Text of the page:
The PMM Guide

PMM and sales & marketing team collaboration

An overview of how to best partner with sales, sales ops and extended marketing teams to drive adoption

Francisco Bram, Head of PMM, Uber Business, Uber Eats, Uber Health
Published: November 10, 2020

Product, product marketing, sales and marketing are all working towards the same goals: raise awareness, drive product adoption and secure business opportunities to help their company grow.

PMM and sales teams must collaborate to succeed

We talked about how to work with product in the previous section. In this article, we will introduce the different marketing and sales stakeholders and how to strategically partner with both teams. We will start with Marketing and then cover sales (you can skip the sales section if you are applying for a B2C PMM role).

Working with the marketing team

Marketing is dynamic and impactful. Their job is to drive awareness, promote a business, product, or service. PMM's success in modern technology companies means they are able to understand and collaborate closely with very specialized marketing colleagues.

Marketing has existed since the late 1800's with the invention of the first mail product catalogue. Tiffany's Blue Book was the first mail-order catalogue in the United States that really set the standard for product-driven marketing. For the longest time, the evolution of Marketing has been slow and steady with very few innovations. However, with the invention of the internet and mobile phones, marketing has has evolved more in the last 20 years then its previous 200 years combined.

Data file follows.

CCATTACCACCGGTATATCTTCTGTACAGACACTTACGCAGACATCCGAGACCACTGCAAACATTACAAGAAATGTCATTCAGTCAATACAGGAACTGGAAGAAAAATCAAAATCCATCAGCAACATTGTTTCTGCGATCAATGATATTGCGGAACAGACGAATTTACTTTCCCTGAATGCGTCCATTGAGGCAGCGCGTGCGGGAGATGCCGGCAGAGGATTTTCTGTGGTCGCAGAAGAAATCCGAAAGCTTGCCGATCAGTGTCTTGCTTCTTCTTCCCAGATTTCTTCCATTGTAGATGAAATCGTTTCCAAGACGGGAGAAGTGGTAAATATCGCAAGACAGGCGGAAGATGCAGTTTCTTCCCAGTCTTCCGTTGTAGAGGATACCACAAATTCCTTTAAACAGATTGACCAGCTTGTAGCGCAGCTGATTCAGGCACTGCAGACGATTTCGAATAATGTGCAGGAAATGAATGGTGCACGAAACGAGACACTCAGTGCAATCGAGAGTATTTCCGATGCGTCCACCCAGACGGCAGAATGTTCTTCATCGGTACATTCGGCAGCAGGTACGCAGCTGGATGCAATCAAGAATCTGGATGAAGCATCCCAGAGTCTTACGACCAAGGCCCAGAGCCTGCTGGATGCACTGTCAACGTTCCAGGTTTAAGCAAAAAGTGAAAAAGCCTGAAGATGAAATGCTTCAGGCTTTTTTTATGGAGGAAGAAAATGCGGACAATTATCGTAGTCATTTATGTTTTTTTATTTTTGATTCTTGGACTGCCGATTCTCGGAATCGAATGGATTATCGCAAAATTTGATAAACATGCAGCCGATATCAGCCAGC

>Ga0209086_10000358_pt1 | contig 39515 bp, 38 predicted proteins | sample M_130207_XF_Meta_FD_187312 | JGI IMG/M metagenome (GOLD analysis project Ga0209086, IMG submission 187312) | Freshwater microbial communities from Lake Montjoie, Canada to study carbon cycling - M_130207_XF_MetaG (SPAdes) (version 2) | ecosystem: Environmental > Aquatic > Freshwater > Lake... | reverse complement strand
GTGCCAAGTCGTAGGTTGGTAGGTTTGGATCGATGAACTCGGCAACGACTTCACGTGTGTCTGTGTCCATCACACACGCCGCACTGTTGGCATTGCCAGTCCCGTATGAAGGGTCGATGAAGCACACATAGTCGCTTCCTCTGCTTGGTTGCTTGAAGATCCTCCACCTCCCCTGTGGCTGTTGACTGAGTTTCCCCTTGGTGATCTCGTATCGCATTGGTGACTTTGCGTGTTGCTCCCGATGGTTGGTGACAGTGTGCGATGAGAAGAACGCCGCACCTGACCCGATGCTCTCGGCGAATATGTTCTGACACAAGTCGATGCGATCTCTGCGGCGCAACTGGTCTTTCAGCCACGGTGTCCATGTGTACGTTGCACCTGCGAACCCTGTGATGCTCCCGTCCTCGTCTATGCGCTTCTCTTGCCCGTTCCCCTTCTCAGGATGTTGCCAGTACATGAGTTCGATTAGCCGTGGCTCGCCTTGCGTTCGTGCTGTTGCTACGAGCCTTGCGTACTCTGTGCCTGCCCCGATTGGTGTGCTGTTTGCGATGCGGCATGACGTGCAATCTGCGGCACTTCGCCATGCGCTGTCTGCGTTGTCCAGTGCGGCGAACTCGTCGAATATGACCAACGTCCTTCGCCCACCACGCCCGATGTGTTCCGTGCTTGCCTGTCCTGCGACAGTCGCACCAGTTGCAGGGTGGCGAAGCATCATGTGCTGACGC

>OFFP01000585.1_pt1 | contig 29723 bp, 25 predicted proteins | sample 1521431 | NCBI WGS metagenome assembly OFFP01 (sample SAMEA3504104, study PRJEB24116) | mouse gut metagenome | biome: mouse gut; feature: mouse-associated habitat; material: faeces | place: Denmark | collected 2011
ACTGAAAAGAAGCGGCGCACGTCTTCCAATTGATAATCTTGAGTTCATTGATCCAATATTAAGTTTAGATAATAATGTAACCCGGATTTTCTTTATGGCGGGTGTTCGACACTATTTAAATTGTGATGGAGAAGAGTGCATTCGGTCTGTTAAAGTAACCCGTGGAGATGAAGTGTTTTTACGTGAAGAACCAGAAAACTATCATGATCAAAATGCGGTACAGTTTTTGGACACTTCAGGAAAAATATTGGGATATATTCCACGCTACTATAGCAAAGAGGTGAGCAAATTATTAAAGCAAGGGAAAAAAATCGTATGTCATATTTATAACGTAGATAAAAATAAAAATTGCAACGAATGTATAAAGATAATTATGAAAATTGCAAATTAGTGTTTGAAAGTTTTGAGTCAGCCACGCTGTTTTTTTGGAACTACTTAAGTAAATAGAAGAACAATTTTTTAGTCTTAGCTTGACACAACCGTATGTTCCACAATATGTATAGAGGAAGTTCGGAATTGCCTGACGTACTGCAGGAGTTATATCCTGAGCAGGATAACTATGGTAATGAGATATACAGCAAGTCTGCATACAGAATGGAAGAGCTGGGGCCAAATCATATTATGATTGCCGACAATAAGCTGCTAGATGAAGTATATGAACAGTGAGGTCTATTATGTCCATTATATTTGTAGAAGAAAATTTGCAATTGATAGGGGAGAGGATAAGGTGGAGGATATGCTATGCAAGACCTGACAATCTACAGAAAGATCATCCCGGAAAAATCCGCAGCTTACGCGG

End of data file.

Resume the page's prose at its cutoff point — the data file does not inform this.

This evolution also helped transform Marketing organizations centered around generic marketing manager roles to a hyper-specialized team of marketers. To create a strategy and an impactful marketing plan, PMMs need to know how to leverage each marketing function.

Product marketing. Owns the GTM strategy and are the marketing campaign architects. They leverage insights to develop a product narrative, segment the market and coordinate an integrated multi-channel marketing strategy.

Brand marketing. Owns the strategy, voice and narrative for the business brand. Their goal is to drive business volume by increasing the company's brand equity & reputation.

Creative marketing: Owns art direction, tone of voice, visual guidelines and campaign creative headlines and taglines. They bring concepts to life.

CRM: Owns lifecycle communication to the existing and prospective contact lists. They can deploy comms through owned channels, such as email and in-app messaging.

Performance marketing: Owns paid media strategy and deployment. They deploy search and social ads and optimize SEO strategies.

Web marketing: Owns web content strategy and conversion. They create web content, design web infrastructure for optimal performance, measure traffic and engagement.

Content marketing: Owns customer content. Mostly relevant for B2B orgs, they create content to drive marketing leads, educate customers and promote thought leadership. They create content that is gated, meaning, to access this content, users need to provide their contact information (e.g., eBooks, whitepapers, case studies).

PR & media: Owns earned channels, such as media relations. They write press releases, brief the press and manage media & industry analysts.

Regional marketing: Owns regional growth strategies. They generate sales leads through demand generation campaigns and account based marketing tactics.

As a product marketing manager, you will partner with each marketing team to build a comprehensive, multi-channel integrated marketing plan. A PMM's marketing brief is the source of truth for all tactics and initiatives identified in the marketing plan. PMMs will create the strategy and marketing brief designed to inspire the other marketing functions to produce creative work and execute on the plan.